Leading that list is Conte, who was sworn in on Friday along with his cabinet, but also incoming Foreign Minister Enzo Moavero Milanesi, who served as a member of Mario Monti’s technocrat government. And then there’s Giovanni Tria, the economics professor chosen as finance minister. He isn’t in favor of leaving the euros, but he has, in the past, called for Germany to leave the common currency because its trade surplus is incompatible with the eurozone. He also advocates public financing through the European Central Bank, a practiced banned under EU treaties. He certainly can’t be described as a moderate.
Europe’s banks have already begun suffering from the chaos in Rome because they have to offer buyers higher interest rates when selling their own bonds. German financial institutions are also anxiously eyeing developments with their $91 billion in outstanding debts that are held in Italy. With $311 billion in outstanding debts in Italy, only French banks have greater exposure in the event of defaults.
But the situation is most threatening for Italy itself. Commercial banks, the central bank and government and retail investors are more closely interconnected in the country than elsewhere. Some 48 percent of all government bonds, well over 1 trillion euros, are held by Italian banks, insurers and small savers. A further 20 percent are parked at Banca d’Italia.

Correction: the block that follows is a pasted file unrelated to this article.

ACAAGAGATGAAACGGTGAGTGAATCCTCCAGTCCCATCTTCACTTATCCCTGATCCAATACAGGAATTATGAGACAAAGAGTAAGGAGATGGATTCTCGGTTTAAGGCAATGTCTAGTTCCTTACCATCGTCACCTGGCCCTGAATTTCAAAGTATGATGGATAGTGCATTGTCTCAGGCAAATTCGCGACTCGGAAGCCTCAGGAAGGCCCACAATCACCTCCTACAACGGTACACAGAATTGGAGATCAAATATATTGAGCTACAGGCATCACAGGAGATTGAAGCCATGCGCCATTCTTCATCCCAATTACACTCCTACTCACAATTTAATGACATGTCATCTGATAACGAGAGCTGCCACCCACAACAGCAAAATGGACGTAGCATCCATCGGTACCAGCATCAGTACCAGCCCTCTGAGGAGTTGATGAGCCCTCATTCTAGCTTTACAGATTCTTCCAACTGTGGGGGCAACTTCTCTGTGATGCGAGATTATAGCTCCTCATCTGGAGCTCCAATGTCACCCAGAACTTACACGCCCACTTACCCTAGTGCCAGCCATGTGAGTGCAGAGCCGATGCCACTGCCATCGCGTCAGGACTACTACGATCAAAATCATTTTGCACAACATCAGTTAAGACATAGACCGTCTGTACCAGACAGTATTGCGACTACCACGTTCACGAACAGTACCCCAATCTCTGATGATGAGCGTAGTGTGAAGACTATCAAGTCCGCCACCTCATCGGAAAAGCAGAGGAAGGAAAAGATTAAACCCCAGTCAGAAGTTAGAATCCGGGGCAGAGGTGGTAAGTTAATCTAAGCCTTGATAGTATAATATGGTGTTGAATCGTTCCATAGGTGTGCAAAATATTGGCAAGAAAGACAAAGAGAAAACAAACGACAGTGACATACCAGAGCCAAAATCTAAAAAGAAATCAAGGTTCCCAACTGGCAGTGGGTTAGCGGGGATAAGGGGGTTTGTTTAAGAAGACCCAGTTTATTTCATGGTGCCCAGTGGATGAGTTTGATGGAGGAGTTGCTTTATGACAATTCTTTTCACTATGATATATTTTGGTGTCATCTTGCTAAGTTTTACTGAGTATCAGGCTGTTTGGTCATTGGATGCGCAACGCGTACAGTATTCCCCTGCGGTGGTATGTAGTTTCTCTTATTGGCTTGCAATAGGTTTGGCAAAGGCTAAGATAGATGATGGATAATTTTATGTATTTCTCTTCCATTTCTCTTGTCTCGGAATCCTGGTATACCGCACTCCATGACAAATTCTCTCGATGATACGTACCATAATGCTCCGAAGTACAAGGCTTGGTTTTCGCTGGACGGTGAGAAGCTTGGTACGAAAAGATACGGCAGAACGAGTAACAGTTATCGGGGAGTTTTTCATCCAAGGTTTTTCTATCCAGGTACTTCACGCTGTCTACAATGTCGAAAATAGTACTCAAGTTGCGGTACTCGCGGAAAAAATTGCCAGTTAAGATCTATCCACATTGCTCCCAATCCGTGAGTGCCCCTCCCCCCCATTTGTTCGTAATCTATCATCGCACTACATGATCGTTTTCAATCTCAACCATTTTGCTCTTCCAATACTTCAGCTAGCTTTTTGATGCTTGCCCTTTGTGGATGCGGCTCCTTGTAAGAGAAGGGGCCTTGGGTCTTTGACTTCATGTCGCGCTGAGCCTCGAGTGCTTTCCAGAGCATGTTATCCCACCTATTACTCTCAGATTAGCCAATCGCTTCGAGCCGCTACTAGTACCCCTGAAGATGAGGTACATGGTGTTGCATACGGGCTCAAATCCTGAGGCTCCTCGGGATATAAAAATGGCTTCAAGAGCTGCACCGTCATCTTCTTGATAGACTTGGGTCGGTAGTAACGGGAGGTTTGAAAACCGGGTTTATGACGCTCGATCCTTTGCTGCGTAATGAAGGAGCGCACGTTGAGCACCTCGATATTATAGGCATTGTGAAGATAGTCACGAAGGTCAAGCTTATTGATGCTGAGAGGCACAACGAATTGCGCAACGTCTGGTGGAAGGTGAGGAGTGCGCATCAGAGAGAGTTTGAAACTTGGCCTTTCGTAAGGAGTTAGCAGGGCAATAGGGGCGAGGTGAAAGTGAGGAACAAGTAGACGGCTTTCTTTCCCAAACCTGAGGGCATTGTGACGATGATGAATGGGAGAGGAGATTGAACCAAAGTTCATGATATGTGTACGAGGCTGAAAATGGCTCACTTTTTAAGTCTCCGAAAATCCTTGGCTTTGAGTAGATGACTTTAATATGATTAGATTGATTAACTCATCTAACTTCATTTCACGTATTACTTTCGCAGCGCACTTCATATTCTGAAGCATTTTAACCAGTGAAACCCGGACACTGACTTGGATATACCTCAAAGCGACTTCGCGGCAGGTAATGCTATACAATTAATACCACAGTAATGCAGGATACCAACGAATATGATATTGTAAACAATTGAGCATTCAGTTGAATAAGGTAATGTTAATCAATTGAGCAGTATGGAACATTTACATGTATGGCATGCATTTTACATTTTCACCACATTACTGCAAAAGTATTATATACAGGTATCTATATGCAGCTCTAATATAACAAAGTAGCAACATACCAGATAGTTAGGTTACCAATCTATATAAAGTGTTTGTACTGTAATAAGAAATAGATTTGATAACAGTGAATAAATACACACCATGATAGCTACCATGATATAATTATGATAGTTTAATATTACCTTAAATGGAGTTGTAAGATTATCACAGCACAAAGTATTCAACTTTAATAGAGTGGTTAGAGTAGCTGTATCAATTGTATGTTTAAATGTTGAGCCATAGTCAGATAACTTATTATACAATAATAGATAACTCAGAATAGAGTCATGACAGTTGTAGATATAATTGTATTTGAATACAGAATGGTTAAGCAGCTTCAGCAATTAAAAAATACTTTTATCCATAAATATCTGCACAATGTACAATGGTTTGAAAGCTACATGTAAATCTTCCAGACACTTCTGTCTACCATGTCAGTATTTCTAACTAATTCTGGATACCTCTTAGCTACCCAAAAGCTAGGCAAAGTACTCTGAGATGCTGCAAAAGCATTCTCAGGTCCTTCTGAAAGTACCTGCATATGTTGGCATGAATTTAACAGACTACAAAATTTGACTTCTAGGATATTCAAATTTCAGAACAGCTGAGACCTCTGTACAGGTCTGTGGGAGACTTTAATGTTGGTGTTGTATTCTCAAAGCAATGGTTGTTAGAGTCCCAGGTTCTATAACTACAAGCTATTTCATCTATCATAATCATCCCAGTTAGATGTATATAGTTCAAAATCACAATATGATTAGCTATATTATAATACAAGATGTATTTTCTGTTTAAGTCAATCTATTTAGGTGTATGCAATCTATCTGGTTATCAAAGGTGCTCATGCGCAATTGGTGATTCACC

Those are just the economic challenges, and they are bad enough. Europe is currently battling on many fronts, both internally and externally. The EU must adopt a united stance on Donald Trump, whose misguided policies threaten both Europe’s security and prosperity. Trump is forcing Europe into a trade war and, worse yet, he threatens to scrap the postwar international order that enabled the Europeans to find their place in the world — through trade and the structures of the World Trade Organization and the security it found in the form of NATO.
But how can the EU wage a trade war if Italy threatens to spiral into chaos? At a time when the EU could be proving itself as an alternative to Trump’s unilateralism, when Japan, Mexico and the members of South America’s Mercosur are lining up to conclude free trade agreements with Brussels, Europe may instead be facing months, if not years, of squabbling over a possible bailout for Italy. And then, almost as an afterthought, there’s Brexit, Britain’s departure from the EU, which is set to take place in nine months.
The attention instead is on Italy, a founding member of the EU, a pillar of NATO and the third-largest economy in the eurozone. If this country teeters, it will shake the entire architecture of the European Union.
A Window of Opportunity Closes
The fact that the EU never had the strength to undertake fundamental reforms of the economic and currency union after it barely managed to keep Greece in the eurozone has now come back to haunt it. And that’s not even to mention the fact that Chancellor Angela Merkel has never offered a proper response to the ideas for European reform forwarded by French President Emmanuel Macron.